IPCC Chair Rajendra Pachauri has come under fire for the body’s mistaken prediction that the Himalayan glaciers will melt by 2035, and for potential business conflicts with his IPCC work. The highest-profile all for his resignation came from the German newsmagazine Spiegel, where Richard Tol, Roger Pielke Jr, and Hans von Storch write, “Astoundingly, it appears that Pachauri has not broken any rules for the simple reason that there is no code of conduct governing conflicts of interest for IPCC participants and leaders.” Pachauri has defended himself and vowed to stay put. The IPCC has responded aggressively to [pdf] a Sunday Times (U.K.) article about climate change and extreme weather events.
Don’t Forget to Check Your Work: Last week, a reader wrote in for more information about which 2007 IPCC predictions have proven to be too modest. One of the sources I suggested as reference was the UNEP’s Climate Change Science Compendium 2009, a review of the professional literature for policymakers in advance of the Copenhagen meeting. The next day, thinking about the recently exposed IPCC error, I started checking through the footnotes. In the opening few pages of my hard copy, there’s a reproduction of the famous “hockey stick” graph, showing proxy evidence for temperature and CO2 over the last 1,000 years or so. I saw the reference, to “Hanno 2009,” and looked it up in the bibliography, but it wasn’t there. Another boneheaded fact-checking mistake, I thought. It’s actually worse than that. “Hanno 2009” isn’t a peer-reviewed journal article at all but a Wikipedia entry (!). Steve McIntyre of ClimateAudit.org had found it last September and written about it here.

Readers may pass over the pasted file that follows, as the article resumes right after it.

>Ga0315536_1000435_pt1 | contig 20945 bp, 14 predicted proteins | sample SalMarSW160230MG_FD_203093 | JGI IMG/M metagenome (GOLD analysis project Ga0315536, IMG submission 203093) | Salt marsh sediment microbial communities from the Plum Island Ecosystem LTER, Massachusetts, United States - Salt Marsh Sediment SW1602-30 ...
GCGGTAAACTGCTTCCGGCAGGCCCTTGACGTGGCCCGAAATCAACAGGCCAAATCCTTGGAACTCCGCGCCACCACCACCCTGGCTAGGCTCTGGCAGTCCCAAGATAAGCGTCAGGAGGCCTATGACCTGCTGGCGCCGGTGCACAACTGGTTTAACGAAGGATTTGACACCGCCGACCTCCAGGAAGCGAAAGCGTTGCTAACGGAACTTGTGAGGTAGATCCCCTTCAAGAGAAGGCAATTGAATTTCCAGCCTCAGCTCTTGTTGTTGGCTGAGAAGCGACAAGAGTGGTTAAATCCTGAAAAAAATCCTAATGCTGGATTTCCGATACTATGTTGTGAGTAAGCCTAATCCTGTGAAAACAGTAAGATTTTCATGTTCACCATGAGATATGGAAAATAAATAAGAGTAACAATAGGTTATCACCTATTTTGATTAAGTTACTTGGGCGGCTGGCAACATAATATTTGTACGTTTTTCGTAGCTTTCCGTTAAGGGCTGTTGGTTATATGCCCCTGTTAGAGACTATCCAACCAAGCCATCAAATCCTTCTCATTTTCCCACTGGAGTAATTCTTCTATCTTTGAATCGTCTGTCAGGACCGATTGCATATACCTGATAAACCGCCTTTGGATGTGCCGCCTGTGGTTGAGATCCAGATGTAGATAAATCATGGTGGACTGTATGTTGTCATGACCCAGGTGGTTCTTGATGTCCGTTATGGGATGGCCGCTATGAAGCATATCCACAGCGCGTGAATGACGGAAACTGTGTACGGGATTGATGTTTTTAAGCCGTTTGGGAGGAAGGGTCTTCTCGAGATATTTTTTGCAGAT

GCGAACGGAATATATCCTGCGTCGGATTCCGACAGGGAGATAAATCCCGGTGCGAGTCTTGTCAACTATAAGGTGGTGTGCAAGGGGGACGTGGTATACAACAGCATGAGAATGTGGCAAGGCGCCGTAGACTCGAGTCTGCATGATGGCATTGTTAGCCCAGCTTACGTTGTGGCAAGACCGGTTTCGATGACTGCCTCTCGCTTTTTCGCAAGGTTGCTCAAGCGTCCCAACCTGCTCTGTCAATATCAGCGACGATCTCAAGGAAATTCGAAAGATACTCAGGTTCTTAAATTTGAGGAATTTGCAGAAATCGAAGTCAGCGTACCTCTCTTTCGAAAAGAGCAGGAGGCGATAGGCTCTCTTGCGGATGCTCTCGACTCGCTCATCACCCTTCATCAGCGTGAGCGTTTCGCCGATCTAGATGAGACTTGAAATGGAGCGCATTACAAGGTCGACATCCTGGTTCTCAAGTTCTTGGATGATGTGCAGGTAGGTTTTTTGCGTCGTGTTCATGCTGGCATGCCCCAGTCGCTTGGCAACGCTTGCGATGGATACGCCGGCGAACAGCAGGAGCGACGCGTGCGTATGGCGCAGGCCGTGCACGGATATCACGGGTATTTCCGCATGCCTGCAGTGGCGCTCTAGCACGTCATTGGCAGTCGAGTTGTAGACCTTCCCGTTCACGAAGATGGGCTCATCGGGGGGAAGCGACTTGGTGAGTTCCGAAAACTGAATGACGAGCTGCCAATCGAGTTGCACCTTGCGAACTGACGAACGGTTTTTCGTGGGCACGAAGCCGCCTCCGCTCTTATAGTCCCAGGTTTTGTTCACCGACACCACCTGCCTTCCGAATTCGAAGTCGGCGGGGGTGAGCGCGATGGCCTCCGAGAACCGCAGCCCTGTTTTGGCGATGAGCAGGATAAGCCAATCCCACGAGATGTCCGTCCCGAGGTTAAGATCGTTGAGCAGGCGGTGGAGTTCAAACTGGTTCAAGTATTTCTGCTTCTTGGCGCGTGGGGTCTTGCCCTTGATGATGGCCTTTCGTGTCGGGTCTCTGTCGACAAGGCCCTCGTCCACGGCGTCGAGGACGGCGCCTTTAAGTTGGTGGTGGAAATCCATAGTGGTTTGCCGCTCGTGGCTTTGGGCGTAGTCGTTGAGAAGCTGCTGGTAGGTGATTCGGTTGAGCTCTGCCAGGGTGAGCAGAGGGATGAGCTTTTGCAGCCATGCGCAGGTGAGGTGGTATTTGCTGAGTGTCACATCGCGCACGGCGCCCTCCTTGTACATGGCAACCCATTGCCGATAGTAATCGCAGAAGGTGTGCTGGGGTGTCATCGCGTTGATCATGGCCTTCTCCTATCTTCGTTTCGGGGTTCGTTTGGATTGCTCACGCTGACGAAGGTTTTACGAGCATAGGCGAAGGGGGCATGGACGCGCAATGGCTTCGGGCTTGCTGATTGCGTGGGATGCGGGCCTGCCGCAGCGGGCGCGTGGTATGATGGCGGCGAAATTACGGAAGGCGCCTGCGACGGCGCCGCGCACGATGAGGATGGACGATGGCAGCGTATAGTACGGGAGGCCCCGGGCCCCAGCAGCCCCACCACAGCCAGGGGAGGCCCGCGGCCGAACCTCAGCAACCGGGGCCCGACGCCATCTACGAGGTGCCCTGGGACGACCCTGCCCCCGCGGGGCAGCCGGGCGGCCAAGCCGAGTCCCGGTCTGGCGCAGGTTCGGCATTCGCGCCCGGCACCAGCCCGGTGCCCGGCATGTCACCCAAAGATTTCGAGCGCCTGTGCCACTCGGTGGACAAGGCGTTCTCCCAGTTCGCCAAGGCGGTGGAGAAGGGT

The Himalayan 2035 error returned to the conversation the phrase “gray literature” — science writing that has not been peer-reviewed and published in professional journals. But I was surprised and dismayed to see the UNEP rely on a source that wouldn’t pass muster in a descent high school composition class — and then not share the source.
The UNEP in October deleted the “Hanno 2009” graph and replaced it with a graph from this peer-reviewed paper, and a note that says, in part, “UNEP welcomes further constructive comments so that the report evolves as a living document containing the latest peer-reviewed science.” Would I recommend the report again? Probably, keeping in mind that everything said on the topic is one or another kind of “living document.” If something else smells fishy, follow the notes. The ultimate value in these review reports isn’t the actual assembled narrative but in the bibliography of primary research papers. You just have to have time and patience to fall down the rabbit hole, which few people have. And there’s always plenty of other interesting material around to consider. Here’s the Wikipedia page with a history of Hanno 2009, clearly written by someone angry about the matter.
So, is the science unsettled? There are a lot of things we’d like to know better (Nature, sub. req.). But when it comes down to atmospheric physics, it sure seems like a lot of smart people have been working hard and coming up with the same answers for quite some time now. What to do about it is currently up to the Senate, in part. If you have any thoughts feel free to contribute to the comments section or e-mail since Climate Post is a living document.
About the Future…: There’s a tendency among probably all the interest-group silos in Washington, whichever one you choose, to think that policymakers, by not doing specifically what it is advocates want, are ruining the future. There’s also a tendency to lose track of other policy issues given the focus on one’s own. With that in mind, consider David Broder’s Washington Post op-ed this morning about the U.S.’s fiscal health, upon which so many of these silo’ed policy discussions depend on for resolution.
Eric Roston is Senior Associate at the Nicholas Institute and author of The Carbon Age: How Life’s Core Element Has Become Civilization’s Greatest Threat. Prologue available at Grist. Chapter about Ginkgo biloba and climate change available at Conservation.